The markup language will provide the ability to mark the language of a document.
The markup language will support rendering of multi-lingual documents - i.e. where there is a mixed-language document. For example, English and French speech output and/or input can appear in the same document - a spoken system response can be "John read the book entitled 'Viva La France'."
This is really a general requirement for voice dialog, rather than a multimodal requirement. We may move this to the dialog document.
The markup language can specify which spoken user input is interpreted by the voice browser.
The markup language specifies that speech and user input from other modalities is to be interpreted by the browser. There is no requirement that the input modalities are simultaneously active. In a particular dialog state, there is only one input mode available but in the whole interaction more than one input mode is used. Inputs from different modalities are interpreted separately. For example, a browser can interpret speech input in one dialog state and keyboard input in another.
The granularity is defined by things like input events. Synchronization does not occur at any finer granularity. When the user takes some action, only one mode of input will be available at that time. See requirement 4.7.1 - minimally required synchronization points.
The markup language specifies that speech and user input from other modalities is to be interpreted by the browser and that input modalities are simultaneously active. There is no requirement that interpretation of the input modalities are coordinated (i.e. interpreted together). In a particular dialog state, there is more than one input mode available but only input from one of the modalities is interpreted (e.g. the first input - see 2.13 Resolve conflicting input requirement). For example, a voice browser in a desktop environment could accept either keyboard input or spoken input in same dialog state.
The granularity is defined by things like input events. Synchronization does not occur at any finer granularity. When the user takes some action, it can be in one of several input modes - only one mode of input will be accepted by the browser. See requirement 4.7.1 - minimally required synchronization points.
The markup language specifies that speech and user input from other modalities is allowed at the same time and that interpretation of the inputs are coordinated. In a particular dialog state, there is more than one input mode available and input from multiple modalities is interpreted (e.g. within a given time window). When the user takes some action it can be composed of inputs from several modalities - for example, a voice browser in a desktop environment could accept keyboard input and spoken input together in same dialog state.
See also 2.11 Composite Meaning requirement, 2.13 Resolve conflicting input requirement.
The markup language will support the following input modes, in addition to speech:
DTMF will be supported using the dialog markup specified by the W3C Voice Browsing Group's dialog requirements.
See reuse standard markup requirement (4.1).
The markup language will support other input modes, including:
The model will be abstract enough so any new or exotic input media (e.g. gesture captured by video) could fit into it.
The markup language should support semantic tokens that are generated by UI components other than speech. These tokens can be considered in a similar way to action tags and speech grammars. For example, in a pizza application, if a topping can be selected from an option list on the screen, the author can declare that the semantic token 'topping' can be generated by a GUI component.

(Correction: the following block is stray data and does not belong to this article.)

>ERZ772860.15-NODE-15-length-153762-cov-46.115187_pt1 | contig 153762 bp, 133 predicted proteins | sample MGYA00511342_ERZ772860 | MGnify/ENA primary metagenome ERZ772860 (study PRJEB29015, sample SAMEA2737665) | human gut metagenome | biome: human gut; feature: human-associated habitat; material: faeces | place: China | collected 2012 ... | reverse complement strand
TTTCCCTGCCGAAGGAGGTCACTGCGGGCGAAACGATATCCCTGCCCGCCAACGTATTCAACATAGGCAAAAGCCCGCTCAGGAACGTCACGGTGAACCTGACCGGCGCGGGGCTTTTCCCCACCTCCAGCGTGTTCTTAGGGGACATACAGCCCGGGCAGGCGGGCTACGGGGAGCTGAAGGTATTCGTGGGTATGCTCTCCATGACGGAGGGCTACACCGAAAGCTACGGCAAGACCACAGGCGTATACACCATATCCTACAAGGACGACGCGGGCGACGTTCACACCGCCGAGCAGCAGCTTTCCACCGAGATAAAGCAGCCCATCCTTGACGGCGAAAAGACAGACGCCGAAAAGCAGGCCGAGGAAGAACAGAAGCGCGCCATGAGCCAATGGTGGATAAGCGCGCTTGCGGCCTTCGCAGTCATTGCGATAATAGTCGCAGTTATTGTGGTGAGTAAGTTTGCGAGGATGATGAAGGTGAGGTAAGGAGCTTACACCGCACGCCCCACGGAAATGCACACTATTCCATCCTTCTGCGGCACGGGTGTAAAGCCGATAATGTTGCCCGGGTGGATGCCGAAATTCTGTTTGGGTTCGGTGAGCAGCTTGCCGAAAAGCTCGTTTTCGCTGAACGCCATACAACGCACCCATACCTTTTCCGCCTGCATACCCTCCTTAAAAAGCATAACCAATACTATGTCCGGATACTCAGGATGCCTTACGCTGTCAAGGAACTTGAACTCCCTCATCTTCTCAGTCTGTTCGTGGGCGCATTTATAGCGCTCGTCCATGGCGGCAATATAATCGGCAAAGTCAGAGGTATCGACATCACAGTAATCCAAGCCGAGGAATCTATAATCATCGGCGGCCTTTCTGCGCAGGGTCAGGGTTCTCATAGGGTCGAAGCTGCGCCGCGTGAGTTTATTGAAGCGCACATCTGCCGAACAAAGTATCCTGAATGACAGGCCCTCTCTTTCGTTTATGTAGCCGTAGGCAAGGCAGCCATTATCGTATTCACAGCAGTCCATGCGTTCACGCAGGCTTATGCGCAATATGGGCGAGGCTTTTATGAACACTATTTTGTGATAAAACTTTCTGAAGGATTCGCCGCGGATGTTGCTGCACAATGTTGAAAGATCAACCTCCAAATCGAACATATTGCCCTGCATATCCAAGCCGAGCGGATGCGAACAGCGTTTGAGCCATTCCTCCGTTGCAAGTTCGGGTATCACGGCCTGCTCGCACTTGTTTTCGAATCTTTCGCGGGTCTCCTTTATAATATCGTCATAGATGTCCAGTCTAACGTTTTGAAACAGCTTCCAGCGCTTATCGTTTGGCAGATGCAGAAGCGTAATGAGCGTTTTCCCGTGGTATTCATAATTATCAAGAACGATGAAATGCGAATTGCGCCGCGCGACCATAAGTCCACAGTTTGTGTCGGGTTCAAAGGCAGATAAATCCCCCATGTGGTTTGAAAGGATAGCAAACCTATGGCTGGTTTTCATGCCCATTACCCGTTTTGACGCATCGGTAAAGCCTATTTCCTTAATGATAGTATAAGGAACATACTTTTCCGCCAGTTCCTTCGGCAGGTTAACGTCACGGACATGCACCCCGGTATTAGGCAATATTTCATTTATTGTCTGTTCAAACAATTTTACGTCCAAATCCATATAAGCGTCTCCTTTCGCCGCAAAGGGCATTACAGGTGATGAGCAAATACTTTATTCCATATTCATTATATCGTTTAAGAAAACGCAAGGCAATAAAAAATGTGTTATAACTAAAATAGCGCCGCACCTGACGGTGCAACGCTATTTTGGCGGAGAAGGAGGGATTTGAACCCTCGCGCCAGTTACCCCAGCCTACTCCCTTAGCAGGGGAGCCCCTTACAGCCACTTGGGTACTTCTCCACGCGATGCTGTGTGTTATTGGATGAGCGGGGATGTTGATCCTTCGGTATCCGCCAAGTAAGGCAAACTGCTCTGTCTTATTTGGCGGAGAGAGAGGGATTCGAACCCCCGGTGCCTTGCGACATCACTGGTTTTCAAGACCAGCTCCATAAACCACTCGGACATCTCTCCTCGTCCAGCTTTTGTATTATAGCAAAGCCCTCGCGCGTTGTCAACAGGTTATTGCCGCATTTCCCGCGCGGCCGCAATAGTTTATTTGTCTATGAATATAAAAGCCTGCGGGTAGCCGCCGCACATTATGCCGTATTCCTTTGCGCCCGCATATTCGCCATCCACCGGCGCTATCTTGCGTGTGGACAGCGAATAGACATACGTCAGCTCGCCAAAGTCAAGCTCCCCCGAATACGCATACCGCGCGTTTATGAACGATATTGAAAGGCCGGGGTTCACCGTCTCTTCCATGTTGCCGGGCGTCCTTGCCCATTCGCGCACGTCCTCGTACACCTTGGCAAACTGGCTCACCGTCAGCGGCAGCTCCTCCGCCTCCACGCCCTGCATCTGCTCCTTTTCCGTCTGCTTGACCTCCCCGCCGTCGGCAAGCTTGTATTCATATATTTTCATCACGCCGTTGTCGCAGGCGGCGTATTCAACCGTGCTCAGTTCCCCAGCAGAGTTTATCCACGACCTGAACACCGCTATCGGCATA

The markup language should support a modality-independent method of representing the meaning of user input. This should be annotated with a record of the modality type. This is related to the XForms requirement (4.3) and to the work on Natural Language within the W3C Voice activity.
The markup language supports the same semantic representation of input from different modalities. For example, in a pizza application, if a topping can be selected from an option list on the screen or by speaking, the same semantic token, e.g. 'topping' can be used to represent the input.
The markup language coordinates the grammars for modalities other than speech with speech grammars to avoid duplication of effort in authoring multimodal grammars.
Multimodal input must be able to be combined to form a composite meaning. This is related to the Coordinated, Simultaneous Multi-modal Input (2.4). For example, the user points at Bristol on a map and says "Give me directions from London to here". The formal representation of the meaning of each input needs to be combined to get a composite meaning - "Give me directions from London to Bristol". See also Semantics of input generated by UI components other than speech (2.8) and Modality independent semantic representation (2.9)
The markup language supports specification of timing information to determine whether input from multiple modalities should combine to form an integrated semantic representation. See coordinated multimodal input requirement (2.4). This could, for example, take the form of a time window which is specified in the markup, where input events from different modalities that occur within this window are combined into one semantic entity.
The markup language will support the detection of conflicting input from several modalities.For example, in a speech + GUI interface, there may be simultaneous but conflicting speech and mouse inputs; the markup language should allow the conflict to be detected so that an appropriate action can be taken. Consider a music application, the user says "play Madonna" while entering "Elvis" in an artist text box on screen; an application might resolve this by asking "Did you mean Madonna or Elvis?". This is related to 2.3 uncoordinated simultaneous multimodal input.and 2.4 coordinated simultaneous input requirement.